The Choco Story museum is made up of a series of traditional Maya huts, each one containing exhibits that lead us through the history of chocolate and its role in Maya society. The shallow soil of the Yucatán Peninsula isn't great for growing cacao trees, but the beans were often traded and were quite valuable - probably because they're so tasty. We learned that the Maya drank a lot of hot chocolate as part of their many ceremonies, spicing it up with some chili and even adding some natural red colouring so that it looked like blood - they did appreciate a good human sacrifice! In one of the huts we had the chance try out the original Maya recipe, while having a chat with local guy who turned out to be a big Oasis fan.
That place was paradise. Similarly to the chocolate museum, the Pickled Onion is made up of a collection of traditional Maya huts, all set within beautifully kept grounds. Lots of plants and trees provide much needed shade from the crazy Mexican sun, and the small pool provided somewhere to cool off after a long day of hiking ruins. The restaurant was also amazing and we were quick to head there for an ice cold beer and some chimichangas as soon as we had dumped our stuff in our very own hut. The rest of the evening was spent relaxing outside in hammocks, while sipping on some cocktails.
First up was the main event: Uxmal. With its densely packed together pyramids, courtyards, palaces, archways and ball courts, and amazing views over the Yucatán jungle, Uxmal emerged as our favourite archaeological site of the entire trip! Since we made it to the site just after 9am, we had the site almost completely to ourselves, making for a truly amazing experience.
As the sun reached its zenith, and the temperature climbed to 39°C we decided to head for some caves for shelter. In particular, the Grutas de Loltún. Our drive to the caves took us along the actual Ruta Puuc (Puuc Route), along which a large number of small Maya ruins can be found, some of which we returned to later in the day. The route itself is slightly narrow road with many potholes and jungle creeping in from either side. And there were signs warning us of jaguars... although we didn't see any. Again, Elizabeth was a little bit disappointed.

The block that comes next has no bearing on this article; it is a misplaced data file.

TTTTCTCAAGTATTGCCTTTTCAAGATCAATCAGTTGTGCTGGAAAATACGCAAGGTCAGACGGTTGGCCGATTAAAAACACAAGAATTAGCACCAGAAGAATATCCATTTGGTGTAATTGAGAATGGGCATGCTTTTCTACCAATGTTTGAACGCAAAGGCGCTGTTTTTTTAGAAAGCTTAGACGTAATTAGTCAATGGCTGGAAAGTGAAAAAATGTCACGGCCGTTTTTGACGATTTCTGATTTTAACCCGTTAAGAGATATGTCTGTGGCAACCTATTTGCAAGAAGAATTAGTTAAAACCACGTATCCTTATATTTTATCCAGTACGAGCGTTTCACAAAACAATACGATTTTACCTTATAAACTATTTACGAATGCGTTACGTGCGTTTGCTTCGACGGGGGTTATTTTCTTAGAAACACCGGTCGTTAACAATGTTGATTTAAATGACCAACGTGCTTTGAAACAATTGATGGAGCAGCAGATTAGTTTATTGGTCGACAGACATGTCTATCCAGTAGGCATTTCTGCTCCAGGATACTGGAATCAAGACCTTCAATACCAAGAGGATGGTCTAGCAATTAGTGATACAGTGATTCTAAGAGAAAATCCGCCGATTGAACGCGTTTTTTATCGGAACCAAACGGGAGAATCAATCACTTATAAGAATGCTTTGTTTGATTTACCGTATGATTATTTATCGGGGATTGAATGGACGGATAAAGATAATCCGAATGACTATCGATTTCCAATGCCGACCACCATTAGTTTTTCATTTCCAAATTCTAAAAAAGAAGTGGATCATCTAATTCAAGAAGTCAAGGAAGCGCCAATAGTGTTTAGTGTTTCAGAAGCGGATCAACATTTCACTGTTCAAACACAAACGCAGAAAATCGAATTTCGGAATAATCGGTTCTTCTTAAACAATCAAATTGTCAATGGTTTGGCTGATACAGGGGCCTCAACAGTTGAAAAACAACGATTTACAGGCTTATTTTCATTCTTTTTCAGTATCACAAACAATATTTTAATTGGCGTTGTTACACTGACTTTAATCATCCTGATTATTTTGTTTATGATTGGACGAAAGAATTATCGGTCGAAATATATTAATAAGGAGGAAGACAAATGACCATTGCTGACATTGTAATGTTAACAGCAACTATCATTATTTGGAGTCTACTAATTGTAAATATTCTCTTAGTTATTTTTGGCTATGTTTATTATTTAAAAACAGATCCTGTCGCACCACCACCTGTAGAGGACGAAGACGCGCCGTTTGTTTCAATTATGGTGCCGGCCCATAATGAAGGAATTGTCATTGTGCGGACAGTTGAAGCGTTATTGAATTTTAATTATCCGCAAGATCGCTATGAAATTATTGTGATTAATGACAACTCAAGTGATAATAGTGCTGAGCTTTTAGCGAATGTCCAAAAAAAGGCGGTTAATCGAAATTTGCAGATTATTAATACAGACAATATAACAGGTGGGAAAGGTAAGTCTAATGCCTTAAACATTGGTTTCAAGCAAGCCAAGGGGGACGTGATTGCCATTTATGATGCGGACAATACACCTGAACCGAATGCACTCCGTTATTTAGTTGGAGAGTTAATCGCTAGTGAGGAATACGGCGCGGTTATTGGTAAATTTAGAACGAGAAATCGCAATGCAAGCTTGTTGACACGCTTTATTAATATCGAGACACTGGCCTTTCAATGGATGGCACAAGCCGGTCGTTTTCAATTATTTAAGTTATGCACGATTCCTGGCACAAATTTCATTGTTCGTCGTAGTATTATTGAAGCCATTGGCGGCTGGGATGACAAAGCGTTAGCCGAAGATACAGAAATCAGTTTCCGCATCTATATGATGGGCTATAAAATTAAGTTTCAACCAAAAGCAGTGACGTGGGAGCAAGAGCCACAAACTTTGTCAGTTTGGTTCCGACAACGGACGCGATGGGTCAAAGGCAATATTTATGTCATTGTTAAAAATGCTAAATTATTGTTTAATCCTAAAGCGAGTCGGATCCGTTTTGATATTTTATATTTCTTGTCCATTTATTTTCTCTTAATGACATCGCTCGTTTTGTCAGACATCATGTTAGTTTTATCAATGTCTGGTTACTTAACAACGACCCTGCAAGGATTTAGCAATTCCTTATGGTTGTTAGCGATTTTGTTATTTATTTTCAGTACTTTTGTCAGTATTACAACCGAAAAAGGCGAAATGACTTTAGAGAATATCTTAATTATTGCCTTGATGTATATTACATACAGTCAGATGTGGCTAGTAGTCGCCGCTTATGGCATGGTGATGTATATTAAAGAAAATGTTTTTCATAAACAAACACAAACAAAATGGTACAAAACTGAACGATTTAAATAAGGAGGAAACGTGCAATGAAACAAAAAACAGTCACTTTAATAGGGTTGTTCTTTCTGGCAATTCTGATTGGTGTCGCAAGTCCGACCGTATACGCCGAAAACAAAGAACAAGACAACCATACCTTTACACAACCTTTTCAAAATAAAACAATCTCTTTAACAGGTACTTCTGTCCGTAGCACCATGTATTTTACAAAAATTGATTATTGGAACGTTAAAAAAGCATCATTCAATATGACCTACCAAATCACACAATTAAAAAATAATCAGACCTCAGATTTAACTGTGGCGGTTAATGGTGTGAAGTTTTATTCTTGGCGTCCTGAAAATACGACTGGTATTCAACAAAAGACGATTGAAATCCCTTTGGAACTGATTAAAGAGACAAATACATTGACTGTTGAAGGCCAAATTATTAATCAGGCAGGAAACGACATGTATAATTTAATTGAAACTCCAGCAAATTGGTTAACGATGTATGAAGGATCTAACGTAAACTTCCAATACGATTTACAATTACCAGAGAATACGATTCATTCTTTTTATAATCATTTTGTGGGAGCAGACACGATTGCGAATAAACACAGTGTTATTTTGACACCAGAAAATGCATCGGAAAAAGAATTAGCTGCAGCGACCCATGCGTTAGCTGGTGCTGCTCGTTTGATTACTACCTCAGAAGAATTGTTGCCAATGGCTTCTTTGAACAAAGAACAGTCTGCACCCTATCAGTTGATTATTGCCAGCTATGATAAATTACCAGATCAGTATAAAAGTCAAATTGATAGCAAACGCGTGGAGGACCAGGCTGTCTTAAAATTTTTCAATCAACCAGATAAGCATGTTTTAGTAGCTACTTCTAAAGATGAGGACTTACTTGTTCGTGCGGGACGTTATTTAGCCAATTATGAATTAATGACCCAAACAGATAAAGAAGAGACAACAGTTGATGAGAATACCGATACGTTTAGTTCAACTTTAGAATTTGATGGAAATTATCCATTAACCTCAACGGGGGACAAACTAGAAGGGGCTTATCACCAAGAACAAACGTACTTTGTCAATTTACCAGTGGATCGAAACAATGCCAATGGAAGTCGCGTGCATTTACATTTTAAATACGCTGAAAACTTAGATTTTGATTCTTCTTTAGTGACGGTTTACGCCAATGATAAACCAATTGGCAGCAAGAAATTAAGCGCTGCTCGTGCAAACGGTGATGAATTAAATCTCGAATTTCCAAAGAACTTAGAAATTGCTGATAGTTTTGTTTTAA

After a slightly confusing drive, we stumbled across the caves and hurried in as a tour was about to begin. Descending down some steps into the caves brought instant relief. As our guide pointed out, it was as if the caves were air conditioned. They were also pretty stunning.
Massive boulders lay in some parts of the cave, the result of the ceiling collapsing when the (possibly) dinosaur-killing meteor hit the peninsula roughly 66 million years ago. This was reassuring; barring a catastrophic astrological event we could be confident that no such boulders would be falling on our heads!
Our guide was great, telling us all about how ancient people used the cave as shelter, how the Pre-Hispanic Maya used it for ceremonies, and how, during the Caste War of the 19th century, Maya used the caves to hide from the Spanish.
Both sites were almost completely deserted. We were free to explore the grounds by ourselves. It was a nice, relaxing way to spend the end of the day, even as the sun continued to beat down on us. The intricate ornamentation of the buildings at these sites are representative of the Puuc architectural style, and can also be seen adorning the buildings at Uxmal. Lots of faces with long curved noses (representing the rain god Chaac), stylized representations of huts, and rows of X's and pillars seemed to be common features of these structures.
From Kabah, we made our way back to the Pickled Onion for another evening of cocktails by the pool, and delicious Mexican food. It was a busy day, filled with some unforgettable experiences. We'd thoroughly recommend people to visit this region of the Yucatán Peninsula!
In case you missed the other blog post about our trip, you can it here:
Yucatán Road Trip: 2 Days in Valladolid
And the next one can be found here:
Yucatán Road Trip: 3 Days in Tulum
We thoroughly enjoyed our time in the Yucatán and would recommend it to everyone, so we have created a guide for anyone who is looking to do a road trip around the Yucatán Peninsula! Check it out, and spread the word about this remarkable road trip destination: YUCATÁN ROAD TRIP GUIDE
And you can check out the travel video of our trip below: